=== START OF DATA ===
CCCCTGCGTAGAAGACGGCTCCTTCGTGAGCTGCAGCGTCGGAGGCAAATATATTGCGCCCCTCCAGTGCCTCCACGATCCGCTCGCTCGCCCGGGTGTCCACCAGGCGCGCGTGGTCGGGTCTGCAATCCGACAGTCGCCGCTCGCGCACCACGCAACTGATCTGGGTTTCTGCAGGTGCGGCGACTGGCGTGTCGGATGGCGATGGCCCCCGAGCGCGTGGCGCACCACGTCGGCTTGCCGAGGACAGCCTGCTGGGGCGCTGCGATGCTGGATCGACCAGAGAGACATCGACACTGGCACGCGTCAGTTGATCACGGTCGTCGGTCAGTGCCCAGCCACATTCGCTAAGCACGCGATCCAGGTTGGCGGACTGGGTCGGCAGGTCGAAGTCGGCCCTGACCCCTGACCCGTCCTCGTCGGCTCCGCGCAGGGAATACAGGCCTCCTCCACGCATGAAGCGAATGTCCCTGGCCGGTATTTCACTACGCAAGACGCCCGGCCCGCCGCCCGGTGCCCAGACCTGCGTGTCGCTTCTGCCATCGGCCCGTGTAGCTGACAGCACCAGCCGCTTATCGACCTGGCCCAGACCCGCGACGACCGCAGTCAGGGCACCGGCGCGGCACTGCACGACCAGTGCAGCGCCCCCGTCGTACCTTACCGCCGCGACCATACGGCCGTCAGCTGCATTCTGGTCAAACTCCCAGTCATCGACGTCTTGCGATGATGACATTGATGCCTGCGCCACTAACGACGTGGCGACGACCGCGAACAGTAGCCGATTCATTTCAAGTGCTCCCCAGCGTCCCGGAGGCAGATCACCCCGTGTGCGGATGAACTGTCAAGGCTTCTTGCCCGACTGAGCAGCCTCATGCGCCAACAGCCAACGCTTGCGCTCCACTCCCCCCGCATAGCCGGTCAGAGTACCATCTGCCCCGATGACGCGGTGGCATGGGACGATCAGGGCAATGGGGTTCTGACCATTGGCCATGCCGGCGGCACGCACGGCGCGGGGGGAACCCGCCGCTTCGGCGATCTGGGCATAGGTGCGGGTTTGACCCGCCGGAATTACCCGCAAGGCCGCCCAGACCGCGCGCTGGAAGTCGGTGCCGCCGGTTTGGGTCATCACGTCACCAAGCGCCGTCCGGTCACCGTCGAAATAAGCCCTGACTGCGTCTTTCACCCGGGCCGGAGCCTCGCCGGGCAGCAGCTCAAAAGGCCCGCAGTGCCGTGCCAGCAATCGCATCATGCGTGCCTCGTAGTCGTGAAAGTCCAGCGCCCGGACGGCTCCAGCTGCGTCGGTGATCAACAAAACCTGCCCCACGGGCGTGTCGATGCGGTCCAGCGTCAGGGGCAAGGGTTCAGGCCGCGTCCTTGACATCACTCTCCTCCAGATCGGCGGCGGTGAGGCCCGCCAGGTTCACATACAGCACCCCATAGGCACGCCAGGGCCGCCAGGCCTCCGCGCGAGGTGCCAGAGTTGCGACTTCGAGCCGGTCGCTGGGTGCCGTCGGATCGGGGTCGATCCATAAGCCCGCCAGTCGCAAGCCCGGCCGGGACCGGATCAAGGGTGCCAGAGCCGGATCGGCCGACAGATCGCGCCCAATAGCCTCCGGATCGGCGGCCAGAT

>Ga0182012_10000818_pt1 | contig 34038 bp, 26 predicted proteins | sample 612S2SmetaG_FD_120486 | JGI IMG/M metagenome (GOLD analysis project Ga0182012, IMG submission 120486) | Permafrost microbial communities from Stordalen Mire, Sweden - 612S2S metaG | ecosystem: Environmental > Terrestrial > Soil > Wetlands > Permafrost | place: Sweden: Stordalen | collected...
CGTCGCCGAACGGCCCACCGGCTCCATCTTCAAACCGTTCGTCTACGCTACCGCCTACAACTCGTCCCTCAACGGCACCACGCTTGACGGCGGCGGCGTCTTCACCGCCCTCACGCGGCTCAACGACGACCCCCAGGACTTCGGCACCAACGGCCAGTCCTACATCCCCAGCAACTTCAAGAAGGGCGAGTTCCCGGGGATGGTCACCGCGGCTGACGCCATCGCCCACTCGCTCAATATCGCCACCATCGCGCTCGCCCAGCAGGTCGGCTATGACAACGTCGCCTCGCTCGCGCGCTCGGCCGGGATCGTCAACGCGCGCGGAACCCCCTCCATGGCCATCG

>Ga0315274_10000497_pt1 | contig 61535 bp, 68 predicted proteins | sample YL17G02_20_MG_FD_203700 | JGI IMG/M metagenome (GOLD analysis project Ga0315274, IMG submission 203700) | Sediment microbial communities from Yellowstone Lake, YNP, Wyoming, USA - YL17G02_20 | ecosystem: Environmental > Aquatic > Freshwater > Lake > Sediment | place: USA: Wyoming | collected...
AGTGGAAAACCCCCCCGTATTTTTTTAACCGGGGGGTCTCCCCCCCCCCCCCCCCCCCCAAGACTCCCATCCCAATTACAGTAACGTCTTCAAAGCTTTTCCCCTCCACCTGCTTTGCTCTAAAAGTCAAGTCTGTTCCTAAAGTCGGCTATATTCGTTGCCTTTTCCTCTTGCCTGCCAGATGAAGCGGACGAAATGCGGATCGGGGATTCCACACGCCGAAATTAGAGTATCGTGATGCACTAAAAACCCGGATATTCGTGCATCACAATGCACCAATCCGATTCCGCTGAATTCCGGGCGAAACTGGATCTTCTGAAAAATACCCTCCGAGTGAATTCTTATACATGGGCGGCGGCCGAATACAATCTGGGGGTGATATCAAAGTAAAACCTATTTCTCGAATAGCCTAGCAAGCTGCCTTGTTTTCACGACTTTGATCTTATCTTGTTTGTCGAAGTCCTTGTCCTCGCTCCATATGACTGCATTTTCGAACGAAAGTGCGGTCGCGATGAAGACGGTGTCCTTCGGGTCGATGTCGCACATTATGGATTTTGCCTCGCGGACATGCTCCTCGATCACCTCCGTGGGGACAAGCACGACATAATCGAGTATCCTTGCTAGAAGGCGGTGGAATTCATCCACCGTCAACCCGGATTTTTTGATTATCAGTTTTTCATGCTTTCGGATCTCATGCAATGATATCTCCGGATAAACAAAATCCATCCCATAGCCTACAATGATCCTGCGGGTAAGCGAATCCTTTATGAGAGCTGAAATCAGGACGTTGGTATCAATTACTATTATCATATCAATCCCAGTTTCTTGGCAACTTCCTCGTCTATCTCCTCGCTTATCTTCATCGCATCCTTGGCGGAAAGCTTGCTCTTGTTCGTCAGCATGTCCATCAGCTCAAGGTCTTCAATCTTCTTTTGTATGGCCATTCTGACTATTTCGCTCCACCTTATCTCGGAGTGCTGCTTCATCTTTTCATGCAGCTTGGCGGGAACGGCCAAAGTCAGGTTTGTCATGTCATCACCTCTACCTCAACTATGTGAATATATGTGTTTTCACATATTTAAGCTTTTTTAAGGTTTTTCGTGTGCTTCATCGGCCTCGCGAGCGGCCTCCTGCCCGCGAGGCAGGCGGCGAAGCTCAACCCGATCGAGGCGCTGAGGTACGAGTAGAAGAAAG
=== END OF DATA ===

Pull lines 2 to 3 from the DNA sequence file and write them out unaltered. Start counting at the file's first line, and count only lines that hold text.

>Ga0182012_10000818_pt1 | contig 34038 bp, 26 predicted proteins | sample 612S2SmetaG_FD_120486 | JGI IMG/M metagenome (GOLD analysis project Ga0182012, IMG submission 120486) | Permafrost microbial communities from Stordalen Mire, Sweden - 612S2S metaG | ecosystem: Environmental > Terrestrial > Soil > Wetlands > Permafrost | place: Sweden: Stordalen | collected...
CGTCGCCGAACGGCCCACCGGCTCCATCTTCAAACCGTTCGTCTACGCTACCGCCTACAACTCGTCCCTCAACGGCACCACGCTTGACGGCGGCGGCGTCTTCACCGCCCTCACGCGGCTCAACGACGACCCCCAGGACTTCGGCACCAACGGCCAGTCCTACATCCCCAGCAACTTCAAGAAGGGCGAGTTCCCGGGGATGGTCACCGCGGCTGACGCCATCGCCCACTCGCTCAATATCGCCACCATCGCGCTCGCCCAGCAGGTCGGCTATGACAACGTCGCCTCGCTCGCGCGCTCGGCCGGGATCGTCAACGCGCGCGGAACCCCCTCCATGGCCATCG